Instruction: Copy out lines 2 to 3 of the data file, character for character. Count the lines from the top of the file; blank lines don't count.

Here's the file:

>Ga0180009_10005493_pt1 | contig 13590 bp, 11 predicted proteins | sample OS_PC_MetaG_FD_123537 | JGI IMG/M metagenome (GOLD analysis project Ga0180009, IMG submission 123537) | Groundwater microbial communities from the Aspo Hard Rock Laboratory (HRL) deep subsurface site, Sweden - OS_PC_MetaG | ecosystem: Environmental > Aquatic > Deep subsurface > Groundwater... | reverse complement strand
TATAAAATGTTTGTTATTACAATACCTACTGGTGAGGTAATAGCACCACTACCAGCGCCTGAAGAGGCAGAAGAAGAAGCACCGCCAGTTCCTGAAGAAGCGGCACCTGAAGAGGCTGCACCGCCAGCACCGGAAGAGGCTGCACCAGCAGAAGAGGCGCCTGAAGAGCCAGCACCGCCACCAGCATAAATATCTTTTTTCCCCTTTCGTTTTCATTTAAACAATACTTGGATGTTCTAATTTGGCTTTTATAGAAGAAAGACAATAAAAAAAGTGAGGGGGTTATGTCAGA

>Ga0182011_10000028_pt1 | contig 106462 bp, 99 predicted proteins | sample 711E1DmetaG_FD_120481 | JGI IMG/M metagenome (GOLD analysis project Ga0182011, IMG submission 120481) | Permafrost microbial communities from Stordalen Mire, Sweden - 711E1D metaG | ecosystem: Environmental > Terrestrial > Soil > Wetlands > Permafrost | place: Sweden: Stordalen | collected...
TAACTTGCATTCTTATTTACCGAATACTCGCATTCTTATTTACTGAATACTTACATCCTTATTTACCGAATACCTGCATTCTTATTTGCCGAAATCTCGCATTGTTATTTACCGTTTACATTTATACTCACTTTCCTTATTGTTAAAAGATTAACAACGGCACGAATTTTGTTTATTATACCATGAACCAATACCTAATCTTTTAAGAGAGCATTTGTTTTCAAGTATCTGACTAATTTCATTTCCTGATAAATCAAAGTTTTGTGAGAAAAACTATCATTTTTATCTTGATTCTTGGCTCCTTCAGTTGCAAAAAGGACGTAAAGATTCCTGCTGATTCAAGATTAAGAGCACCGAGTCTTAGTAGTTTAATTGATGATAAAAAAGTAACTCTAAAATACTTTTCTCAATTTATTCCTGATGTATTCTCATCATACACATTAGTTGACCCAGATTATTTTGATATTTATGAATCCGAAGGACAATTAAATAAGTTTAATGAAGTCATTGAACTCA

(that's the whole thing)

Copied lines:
TATAAAATGTTTGTTATTACAATACCTACTGGTGAGGTAATAGCACCACTACCAGCGCCTGAAGAGGCAGAAGAAGAAGCACCGCCAGTTCCTGAAGAAGCGGCACCTGAAGAGGCTGCACCGCCAGCACCGGAAGAGGCTGCACCAGCAGAAGAGGCGCCTGAAGAGCCAGCACCGCCACCAGCATAAATATCTTTTTTCCCCTTTCGTTTTCATTTAAACAATACTTGGATGTTCTAATTTGGCTTTTATAGAAGAAAGACAATAAAAAAAGTGAGGGGGTTATGTCAGA

>Ga0182011_10000028_pt1 | contig 106462 bp, 99 predicted proteins | sample 711E1DmetaG_FD_120481 | JGI IMG/M metagenome (GOLD analysis project Ga0182011, IMG submission 120481) | Permafrost microbial communities from Stordalen Mire, Sweden - 711E1D metaG | ecosystem: Environmental > Terrestrial > Soil > Wetlands > Permafrost | place: Sweden: Stordalen | collected...